It is everything they said it would be: a fiery, passionate gown that befits Scarlett. While the exposure of this night robe is for one sequence in the film, it is also strongly associated with Scarlett. It appears in almost all iconic posters of GWTW where both Rhett and Scarlett look into each other's eyes: he with the passion of a jealous love, she with defiance. Put those two emotions together and it becomes an scene that we never see but it bookmarked by Scarlett's naughty smiling face the next morning.
Tonner did well with this robe. The lace on the sleeves as well as the collar are in scale in detail, and so are the buttons (like sharp 1/4 red beads). The train is sufficient and is not as long as the red velvet creation. It is the velvet that brings the fire into the creation. Soft and thin, it drapes well when the doll stands. The black sash becomes a ribbon at the back and which can be unfastened with a clip. The doll is inserted into the dress with front opening. That black sash also is held by red string on the sides like the grooves into which a belt enters. This sash goes under the velvet at the back (I surmise the cape or what I have come to know as the watteau train (thank you Fran). Also described as a train falling from the shoulder blades to the hemline of the gown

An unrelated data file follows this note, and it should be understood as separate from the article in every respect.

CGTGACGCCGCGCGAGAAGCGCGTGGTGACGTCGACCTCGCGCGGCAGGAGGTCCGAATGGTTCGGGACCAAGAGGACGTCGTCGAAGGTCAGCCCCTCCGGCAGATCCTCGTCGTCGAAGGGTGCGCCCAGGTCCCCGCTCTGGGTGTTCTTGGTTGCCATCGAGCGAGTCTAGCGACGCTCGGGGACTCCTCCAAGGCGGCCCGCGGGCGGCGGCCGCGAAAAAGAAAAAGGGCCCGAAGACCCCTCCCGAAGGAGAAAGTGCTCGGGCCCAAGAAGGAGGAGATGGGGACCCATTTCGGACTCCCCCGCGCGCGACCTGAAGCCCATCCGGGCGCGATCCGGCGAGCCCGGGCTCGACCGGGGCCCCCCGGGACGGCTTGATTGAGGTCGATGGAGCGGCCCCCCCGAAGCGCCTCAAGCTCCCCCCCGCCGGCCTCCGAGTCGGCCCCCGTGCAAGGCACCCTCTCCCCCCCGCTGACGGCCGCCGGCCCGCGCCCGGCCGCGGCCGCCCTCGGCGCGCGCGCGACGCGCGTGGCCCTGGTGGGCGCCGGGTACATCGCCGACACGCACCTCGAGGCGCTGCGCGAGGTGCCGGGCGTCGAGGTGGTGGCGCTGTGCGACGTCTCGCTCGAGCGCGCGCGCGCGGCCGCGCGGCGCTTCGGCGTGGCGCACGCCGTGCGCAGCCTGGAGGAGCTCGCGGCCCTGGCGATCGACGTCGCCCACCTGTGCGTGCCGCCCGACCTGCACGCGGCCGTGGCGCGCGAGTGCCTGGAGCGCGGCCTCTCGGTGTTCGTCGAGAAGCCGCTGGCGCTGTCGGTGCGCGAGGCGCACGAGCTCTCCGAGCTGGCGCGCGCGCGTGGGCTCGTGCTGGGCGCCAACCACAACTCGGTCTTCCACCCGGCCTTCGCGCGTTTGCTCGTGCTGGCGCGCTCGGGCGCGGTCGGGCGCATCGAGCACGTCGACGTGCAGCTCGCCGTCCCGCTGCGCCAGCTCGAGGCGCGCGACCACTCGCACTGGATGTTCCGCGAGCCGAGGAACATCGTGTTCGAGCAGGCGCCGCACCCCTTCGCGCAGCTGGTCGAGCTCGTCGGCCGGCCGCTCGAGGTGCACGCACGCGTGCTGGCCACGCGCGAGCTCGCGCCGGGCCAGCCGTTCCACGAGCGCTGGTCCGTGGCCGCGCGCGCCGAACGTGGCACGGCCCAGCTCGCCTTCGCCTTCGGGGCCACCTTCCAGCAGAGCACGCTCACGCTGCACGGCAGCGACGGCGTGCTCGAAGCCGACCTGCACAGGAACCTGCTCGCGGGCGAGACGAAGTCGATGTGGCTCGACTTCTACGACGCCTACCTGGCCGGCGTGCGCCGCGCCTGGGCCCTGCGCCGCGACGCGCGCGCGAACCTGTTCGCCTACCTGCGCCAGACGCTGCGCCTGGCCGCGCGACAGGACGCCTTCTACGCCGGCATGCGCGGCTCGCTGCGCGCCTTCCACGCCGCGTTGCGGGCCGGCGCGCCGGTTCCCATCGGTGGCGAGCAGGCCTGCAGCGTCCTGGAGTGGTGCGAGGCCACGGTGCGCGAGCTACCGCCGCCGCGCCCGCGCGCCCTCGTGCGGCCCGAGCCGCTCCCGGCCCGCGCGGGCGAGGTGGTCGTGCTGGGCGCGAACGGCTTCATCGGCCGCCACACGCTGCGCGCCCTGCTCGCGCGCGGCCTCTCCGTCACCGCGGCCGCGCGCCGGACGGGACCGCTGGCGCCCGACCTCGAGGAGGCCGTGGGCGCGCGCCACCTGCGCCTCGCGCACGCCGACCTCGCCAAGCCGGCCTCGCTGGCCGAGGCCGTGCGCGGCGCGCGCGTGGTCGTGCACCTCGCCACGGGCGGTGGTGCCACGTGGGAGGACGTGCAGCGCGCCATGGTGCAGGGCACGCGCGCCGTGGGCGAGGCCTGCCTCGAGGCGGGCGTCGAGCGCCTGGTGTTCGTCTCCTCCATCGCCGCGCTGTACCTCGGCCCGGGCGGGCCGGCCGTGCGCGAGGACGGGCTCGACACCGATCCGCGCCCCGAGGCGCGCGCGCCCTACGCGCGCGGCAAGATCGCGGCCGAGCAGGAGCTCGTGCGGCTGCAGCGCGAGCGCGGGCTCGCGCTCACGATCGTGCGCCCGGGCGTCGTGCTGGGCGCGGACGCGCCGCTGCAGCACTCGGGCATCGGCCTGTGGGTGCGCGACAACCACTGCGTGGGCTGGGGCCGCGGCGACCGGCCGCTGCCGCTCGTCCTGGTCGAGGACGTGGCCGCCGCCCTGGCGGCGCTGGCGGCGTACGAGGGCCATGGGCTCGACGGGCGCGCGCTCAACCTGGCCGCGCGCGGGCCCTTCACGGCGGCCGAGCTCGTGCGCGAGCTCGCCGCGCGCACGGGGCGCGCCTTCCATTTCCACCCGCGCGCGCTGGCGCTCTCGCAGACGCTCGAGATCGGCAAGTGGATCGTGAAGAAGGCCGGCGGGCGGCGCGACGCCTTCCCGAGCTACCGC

(source: the fashion glossary of weddingchannel.com.)
The doll you see here is the Tonner Curtain dress doll whose hair I have unfurled, twisted upwards and fastened at the back. The earrings do not come with the doll. I actually forgot to take them off. I also repainted the arching brow to give it more arch, fixed the lips to have less of a smile...unless of course, Scarlett knows what she's going to get.